Use of ResQCPR
began in 2015
2014 2015 2016 2017
levels of consciousness, I added a new protocol
for sedating cardiac arrest patients to prevent
them from interfering with their treatment.
According to Pat McGrath, a paramedic
lieutenant for CFR, the numbers support what
the crews are seeing in the field. (See Figure 1.)
Prior to adopting the ResQCPR System,
just 7% of patients where ROSC was achieved
were discharged with normal neurological outcomes. After implementation, the number of
neurologically intact patients climbed to 47%.
McGrath comments on this amazing difference, saying, “We have had some patients
come by to see crews at the station. We know
we have had a significant increase in saves.”
In addition to improving outcomes, the
ResQCPR system improves safety for the
crews who, in the past, would perform CPR
during transport. As everyone knows, doing
CPR on the move is extremely difficult to do
without interruptions and changes in depth,
and can be unsafe for the rescuers, who traditionally had to perform CPR unbelted in the
The ResQCPR System allowed CFR to
change their approach toward cardiac arrest:
patients are no longer immediately put into
the ambulance and are instead kept on scene.
By working the cardiac arrest on scene,
crews have the best chance of getting the
patient’s heart going again. Transport is initiated once the patient is stable. While en
route to the hospital, the airway is managed,
medications are administered on board, and
crews know the patient has been given the
best possible opportunity to survive.
There are three primary takeaways that we
learned by implementing this technology:
1. ResQCPR is different than standard CPR.
Crews had to learn a new way of performing CPR and understand the three important differences.
First, the rate is slightly slower (80/min.)
than conventional CPR, allowing the heart
to refill longer.
Second, you’re actively lifting during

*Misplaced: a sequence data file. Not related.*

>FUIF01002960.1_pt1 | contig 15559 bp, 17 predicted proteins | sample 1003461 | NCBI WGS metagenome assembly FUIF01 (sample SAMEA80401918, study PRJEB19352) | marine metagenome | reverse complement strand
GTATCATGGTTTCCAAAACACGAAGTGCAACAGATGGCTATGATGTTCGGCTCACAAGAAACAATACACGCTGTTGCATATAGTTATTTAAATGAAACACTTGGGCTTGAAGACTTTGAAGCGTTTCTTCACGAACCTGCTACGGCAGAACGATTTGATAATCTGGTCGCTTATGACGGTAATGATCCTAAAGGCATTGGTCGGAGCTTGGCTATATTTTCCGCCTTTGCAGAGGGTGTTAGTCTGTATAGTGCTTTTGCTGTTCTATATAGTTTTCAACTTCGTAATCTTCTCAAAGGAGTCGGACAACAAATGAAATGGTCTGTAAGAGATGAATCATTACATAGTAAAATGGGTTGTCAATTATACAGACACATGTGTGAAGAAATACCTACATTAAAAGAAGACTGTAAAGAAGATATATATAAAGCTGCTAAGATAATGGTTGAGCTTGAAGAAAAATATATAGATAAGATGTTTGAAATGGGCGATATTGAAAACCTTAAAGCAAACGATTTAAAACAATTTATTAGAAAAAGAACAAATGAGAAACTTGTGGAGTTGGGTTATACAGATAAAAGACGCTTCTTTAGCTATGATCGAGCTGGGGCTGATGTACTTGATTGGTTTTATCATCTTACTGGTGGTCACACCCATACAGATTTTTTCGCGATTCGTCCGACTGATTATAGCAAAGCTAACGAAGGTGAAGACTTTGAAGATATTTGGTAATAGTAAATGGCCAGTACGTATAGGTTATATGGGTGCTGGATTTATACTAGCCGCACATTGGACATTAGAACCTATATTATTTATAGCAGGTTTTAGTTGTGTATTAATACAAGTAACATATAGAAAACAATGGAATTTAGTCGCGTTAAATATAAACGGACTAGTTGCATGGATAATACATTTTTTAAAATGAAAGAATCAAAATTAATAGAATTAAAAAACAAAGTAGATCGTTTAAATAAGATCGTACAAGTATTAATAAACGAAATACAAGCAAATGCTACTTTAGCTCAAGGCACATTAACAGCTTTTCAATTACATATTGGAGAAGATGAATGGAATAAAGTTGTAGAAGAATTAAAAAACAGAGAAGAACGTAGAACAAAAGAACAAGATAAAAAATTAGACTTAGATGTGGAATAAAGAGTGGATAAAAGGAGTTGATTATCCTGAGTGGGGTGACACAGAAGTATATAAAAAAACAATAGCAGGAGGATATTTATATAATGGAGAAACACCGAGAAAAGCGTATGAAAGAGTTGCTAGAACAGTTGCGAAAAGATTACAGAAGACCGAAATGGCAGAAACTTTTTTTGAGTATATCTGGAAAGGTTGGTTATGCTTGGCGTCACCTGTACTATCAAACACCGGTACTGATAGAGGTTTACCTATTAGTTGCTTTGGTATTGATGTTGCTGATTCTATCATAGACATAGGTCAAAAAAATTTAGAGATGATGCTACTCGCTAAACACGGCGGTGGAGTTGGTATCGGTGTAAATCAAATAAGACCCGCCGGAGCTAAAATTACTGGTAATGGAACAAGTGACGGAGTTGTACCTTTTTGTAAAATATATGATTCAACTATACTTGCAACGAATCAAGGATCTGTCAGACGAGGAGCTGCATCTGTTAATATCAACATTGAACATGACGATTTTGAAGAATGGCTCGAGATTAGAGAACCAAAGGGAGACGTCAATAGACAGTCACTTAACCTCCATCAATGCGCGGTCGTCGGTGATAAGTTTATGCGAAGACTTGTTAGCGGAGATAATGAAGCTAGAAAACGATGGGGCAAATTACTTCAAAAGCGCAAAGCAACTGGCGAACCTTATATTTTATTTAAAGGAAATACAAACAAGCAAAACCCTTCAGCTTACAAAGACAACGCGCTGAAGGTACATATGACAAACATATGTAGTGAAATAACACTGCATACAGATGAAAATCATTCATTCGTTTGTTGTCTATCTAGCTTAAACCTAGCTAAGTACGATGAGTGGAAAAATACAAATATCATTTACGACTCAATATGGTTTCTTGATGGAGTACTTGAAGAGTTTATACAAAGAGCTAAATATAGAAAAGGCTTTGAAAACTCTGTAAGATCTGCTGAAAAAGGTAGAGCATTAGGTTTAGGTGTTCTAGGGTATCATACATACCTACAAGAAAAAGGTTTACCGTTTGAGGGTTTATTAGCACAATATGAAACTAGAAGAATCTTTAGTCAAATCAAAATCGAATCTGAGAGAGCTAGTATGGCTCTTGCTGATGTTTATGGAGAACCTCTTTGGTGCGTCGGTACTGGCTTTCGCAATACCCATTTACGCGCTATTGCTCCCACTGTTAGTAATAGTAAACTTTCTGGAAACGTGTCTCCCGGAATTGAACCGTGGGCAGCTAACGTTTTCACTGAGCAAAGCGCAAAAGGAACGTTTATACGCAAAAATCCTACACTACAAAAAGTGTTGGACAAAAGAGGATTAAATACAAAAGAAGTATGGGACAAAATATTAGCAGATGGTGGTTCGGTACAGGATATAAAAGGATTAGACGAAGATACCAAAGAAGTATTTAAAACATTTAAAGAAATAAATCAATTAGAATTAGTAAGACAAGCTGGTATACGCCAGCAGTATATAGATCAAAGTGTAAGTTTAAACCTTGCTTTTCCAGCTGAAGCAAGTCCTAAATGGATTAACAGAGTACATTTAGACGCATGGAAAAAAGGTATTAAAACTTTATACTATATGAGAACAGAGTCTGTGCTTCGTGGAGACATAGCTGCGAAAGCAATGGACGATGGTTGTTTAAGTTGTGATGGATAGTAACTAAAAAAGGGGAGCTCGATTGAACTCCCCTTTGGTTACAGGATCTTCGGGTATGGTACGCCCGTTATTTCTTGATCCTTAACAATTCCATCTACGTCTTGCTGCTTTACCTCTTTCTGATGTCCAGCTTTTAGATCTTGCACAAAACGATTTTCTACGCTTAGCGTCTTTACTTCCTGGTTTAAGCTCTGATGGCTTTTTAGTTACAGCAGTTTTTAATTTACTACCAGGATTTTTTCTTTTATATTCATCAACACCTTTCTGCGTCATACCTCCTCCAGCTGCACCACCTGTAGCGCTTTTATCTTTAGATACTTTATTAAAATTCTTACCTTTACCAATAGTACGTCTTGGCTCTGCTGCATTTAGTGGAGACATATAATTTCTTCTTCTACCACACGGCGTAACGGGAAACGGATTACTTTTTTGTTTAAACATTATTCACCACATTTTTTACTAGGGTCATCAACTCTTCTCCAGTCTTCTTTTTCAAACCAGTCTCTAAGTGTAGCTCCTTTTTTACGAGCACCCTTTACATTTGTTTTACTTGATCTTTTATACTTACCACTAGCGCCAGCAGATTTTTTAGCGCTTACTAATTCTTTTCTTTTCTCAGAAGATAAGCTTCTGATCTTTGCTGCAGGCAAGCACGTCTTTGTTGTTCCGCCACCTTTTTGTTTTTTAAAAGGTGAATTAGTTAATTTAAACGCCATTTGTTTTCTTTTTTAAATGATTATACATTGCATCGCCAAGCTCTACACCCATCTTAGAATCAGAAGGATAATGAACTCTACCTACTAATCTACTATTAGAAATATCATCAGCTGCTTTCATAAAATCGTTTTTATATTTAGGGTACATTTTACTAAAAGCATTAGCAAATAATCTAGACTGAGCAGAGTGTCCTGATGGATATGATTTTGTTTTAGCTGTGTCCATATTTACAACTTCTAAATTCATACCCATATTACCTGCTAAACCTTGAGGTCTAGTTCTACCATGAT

decompression rather than just allowing the
chest to relax on its own.
Third, you must use the ITD with ACD-CPR in order to optimize the intrathoracic
vacuum and perfusion. Commitment to the
training is critical to success. Crews may
assume that if they’re already good at CPR,
they don’t need to be trained on the system.
However, if they don’t learn how to use it correctly, they won’t be taking full advantage of
the improved perfusion the products provide.
2. You must first know how to do high-quality CPR before implementing these tools. If the
quality of your CPR is poor today, you won’t
be gaining much of anything by adding these
tools. But if your crews are already doing
high-quality CPR (rate of 100–110, depth
of 2 inches and compression fraction > 90%),
these devices will help make things even better. Systems that aren’t meeting those metrics
need to focus on the basics first.
3. It’s better to work the patient on-scene
instead of attempting CPR in the back of a moving vehicle. It’s virtually impossible to perform high-quality CPR safely in the back of
a moving vehicle. CFR crews only transport
after working the patient on scene using the
ResQCPR System and getting a pulse back. If
crews transport patients with ongoing cardiac
arrest, the use of ResQCPR is discontinued.
Ideally, patients transporting with ongoing cardiac arrest would be placed on an automated
CPR device, however, CFR’s current ambulance contractor doesn’t utilize this technology.
The ResQCPR System, which is made up of
two devices that enhance natural physiology,
provides for better cardiac output and bet-
ter cerebral blood flow during CPR, improv-
ing the patient’s likelihood of surviving an
out-of-hospital, non-traumatic cardiac arrest.
Implementing ResQCPR in a community
like Collierville, where high-quality CPR
was already the norm, has helped significantly
improve cardiac arrest survival rates. JEMS
Joe Holley, MD, FACEP, FAEMS, is medical director of Collierville (Tenn.) Fire and Rescue as well as the Memphis
( Tenn.) Fire Department and numerous other EMS agencies
in the region. He’s also EMS medical director for the state
of Tennessee and a member of the Metropolitan Medical
Directors (“Eagles”) Coalition. He can be contacted by email
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*Data from 2017 includes January through September only.
Figure 1: Annual ROSC rates (2014–2017*)